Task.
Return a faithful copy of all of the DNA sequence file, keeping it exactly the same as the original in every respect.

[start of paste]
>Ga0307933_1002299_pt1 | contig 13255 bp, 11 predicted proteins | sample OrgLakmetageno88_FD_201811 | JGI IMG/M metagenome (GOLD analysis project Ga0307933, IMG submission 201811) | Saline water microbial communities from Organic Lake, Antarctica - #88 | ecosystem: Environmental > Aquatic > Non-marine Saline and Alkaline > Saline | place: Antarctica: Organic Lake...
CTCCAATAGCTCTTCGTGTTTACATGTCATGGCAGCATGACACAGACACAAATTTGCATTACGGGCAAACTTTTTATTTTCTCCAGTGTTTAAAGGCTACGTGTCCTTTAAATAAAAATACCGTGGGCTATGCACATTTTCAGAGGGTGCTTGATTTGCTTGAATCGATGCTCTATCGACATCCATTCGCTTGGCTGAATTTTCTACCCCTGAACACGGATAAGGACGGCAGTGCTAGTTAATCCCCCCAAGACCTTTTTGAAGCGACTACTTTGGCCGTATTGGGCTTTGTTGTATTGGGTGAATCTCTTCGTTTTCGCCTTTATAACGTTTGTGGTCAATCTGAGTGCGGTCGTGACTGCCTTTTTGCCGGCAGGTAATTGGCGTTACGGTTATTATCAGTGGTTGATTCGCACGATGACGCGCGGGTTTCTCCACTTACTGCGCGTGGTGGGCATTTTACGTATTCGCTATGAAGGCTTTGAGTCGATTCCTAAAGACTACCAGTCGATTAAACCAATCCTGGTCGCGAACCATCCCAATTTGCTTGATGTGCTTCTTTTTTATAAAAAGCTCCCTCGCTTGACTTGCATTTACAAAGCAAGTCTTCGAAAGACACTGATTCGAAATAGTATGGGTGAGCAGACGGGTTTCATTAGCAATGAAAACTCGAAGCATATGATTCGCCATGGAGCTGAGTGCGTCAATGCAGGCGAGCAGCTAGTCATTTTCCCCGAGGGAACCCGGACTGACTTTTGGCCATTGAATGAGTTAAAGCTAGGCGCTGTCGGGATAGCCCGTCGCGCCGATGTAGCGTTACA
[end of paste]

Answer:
>Ga0307933_1002299_pt1 | contig 13255 bp, 11 predicted proteins | sample OrgLakmetageno88_FD_201811 | JGI IMG/M metagenome (GOLD analysis project Ga0307933, IMG submission 201811) | Saline water microbial communities from Organic Lake, Antarctica - #88 | ecosystem: Environmental > Aquatic > Non-marine Saline and Alkaline > Saline | place: Antarctica: Organic Lake...
CTCCAATAGCTCTTCGTGTTTACATGTCATGGCAGCATGACACAGACACAAATTTGCATTACGGGCAAACTTTTTATTTTCTCCAGTGTTTAAAGGCTACGTGTCCTTTAAATAAAAATACCGTGGGCTATGCACATTTTCAGAGGGTGCTTGATTTGCTTGAATCGATGCTCTATCGACATCCATTCGCTTGGCTGAATTTTCTACCCCTGAACACGGATAAGGACGGCAGTGCTAGTTAATCCCCCCAAGACCTTTTTGAAGCGACTACTTTGGCCGTATTGGGCTTTGTTGTATTGGGTGAATCTCTTCGTTTTCGCCTTTATAACGTTTGTGGTCAATCTGAGTGCGGTCGTGACTGCCTTTTTGCCGGCAGGTAATTGGCGTTACGGTTATTATCAGTGGTTGATTCGCACGATGACGCGCGGGTTTCTCCACTTACTGCGCGTGGTGGGCATTTTACGTATTCGCTATGAAGGCTTTGAGTCGATTCCTAAAGACTACCAGTCGATTAAACCAATCCTGGTCGCGAACCATCCCAATTTGCTTGATGTGCTTCTTTTTTATAAAAAGCTCCCTCGCTTGACTTGCATTTACAAAGCAAGTCTTCGAAAGACACTGATTCGAAATAGTATGGGTGAGCAGACGGGTTTCATTAGCAATGAAAACTCGAAGCATATGATTCGCCATGGAGCTGAGTGCGTCAATGCAGGCGAGCAGCTAGTCATTTTCCCCGAGGGAACCCGGACTGACTTTTGGCCATTGAATGAGTTAAAGCTAGGCGCTGTCGGGATAGCCCGTCGCGCCGATGTAGCGTTACA